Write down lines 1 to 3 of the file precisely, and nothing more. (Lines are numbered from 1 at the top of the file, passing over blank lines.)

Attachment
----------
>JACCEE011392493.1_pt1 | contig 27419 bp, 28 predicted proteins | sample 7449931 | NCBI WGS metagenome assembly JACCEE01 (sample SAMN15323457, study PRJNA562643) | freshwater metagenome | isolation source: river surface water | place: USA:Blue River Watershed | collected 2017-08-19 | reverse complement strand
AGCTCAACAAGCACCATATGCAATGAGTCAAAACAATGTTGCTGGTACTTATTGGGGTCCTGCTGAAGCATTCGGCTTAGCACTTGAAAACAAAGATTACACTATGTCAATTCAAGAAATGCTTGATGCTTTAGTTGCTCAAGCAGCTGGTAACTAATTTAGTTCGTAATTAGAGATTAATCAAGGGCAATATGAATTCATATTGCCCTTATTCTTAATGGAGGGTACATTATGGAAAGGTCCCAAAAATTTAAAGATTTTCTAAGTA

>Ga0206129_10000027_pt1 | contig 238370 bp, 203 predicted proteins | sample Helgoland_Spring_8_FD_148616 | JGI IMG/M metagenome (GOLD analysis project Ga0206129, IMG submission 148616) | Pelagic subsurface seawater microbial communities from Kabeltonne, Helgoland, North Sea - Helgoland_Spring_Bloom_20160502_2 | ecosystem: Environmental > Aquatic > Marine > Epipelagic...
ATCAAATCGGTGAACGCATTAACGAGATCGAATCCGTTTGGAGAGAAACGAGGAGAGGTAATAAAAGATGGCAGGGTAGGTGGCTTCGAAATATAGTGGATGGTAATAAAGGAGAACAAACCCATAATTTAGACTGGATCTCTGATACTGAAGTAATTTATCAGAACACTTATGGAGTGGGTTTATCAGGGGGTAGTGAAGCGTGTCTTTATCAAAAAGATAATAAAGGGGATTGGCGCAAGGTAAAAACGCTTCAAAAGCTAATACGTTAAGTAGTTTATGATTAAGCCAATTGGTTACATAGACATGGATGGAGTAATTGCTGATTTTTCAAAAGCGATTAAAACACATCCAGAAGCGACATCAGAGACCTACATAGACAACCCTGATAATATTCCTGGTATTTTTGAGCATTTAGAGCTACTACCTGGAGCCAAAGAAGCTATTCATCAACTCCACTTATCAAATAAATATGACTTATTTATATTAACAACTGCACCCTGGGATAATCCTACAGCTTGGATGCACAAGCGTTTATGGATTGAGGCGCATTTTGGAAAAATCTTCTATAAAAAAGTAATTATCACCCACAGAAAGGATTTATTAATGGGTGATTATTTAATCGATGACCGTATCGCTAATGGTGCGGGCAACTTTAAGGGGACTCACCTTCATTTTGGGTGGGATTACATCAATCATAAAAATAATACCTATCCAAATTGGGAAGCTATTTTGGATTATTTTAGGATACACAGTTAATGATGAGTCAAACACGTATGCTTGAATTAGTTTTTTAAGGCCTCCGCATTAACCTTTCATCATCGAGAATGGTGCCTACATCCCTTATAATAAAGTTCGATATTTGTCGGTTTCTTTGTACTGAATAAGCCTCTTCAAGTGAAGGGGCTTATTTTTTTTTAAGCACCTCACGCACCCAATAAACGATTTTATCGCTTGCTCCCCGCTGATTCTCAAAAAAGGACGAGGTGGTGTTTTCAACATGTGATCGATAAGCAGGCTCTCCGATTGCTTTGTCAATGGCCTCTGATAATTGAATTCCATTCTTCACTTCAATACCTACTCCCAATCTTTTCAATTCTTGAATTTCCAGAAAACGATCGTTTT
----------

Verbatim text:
>JACCEE011392493.1_pt1 | contig 27419 bp, 28 predicted proteins | sample 7449931 | NCBI WGS metagenome assembly JACCEE01 (sample SAMN15323457, study PRJNA562643) | freshwater metagenome | isolation source: river surface water | place: USA:Blue River Watershed | collected 2017-08-19 | reverse complement strand
AGCTCAACAAGCACCATATGCAATGAGTCAAAACAATGTTGCTGGTACTTATTGGGGTCCTGCTGAAGCATTCGGCTTAGCACTTGAAAACAAAGATTACACTATGTCAATTCAAGAAATGCTTGATGCTTTAGTTGCTCAAGCAGCTGGTAACTAATTTAGTTCGTAATTAGAGATTAATCAAGGGCAATATGAATTCATATTGCCCTTATTCTTAATGGAGGGTACATTATGGAAAGGTCCCAAAAATTTAAAGATTTTCTAAGTA

>Ga0206129_10000027_pt1 | contig 238370 bp, 203 predicted proteins | sample Helgoland_Spring_8_FD_148616 | JGI IMG/M metagenome (GOLD analysis project Ga0206129, IMG submission 148616) | Pelagic subsurface seawater microbial communities from Kabeltonne, Helgoland, North Sea - Helgoland_Spring_Bloom_20160502_2 | ecosystem: Environmental > Aquatic > Marine > Epipelagic...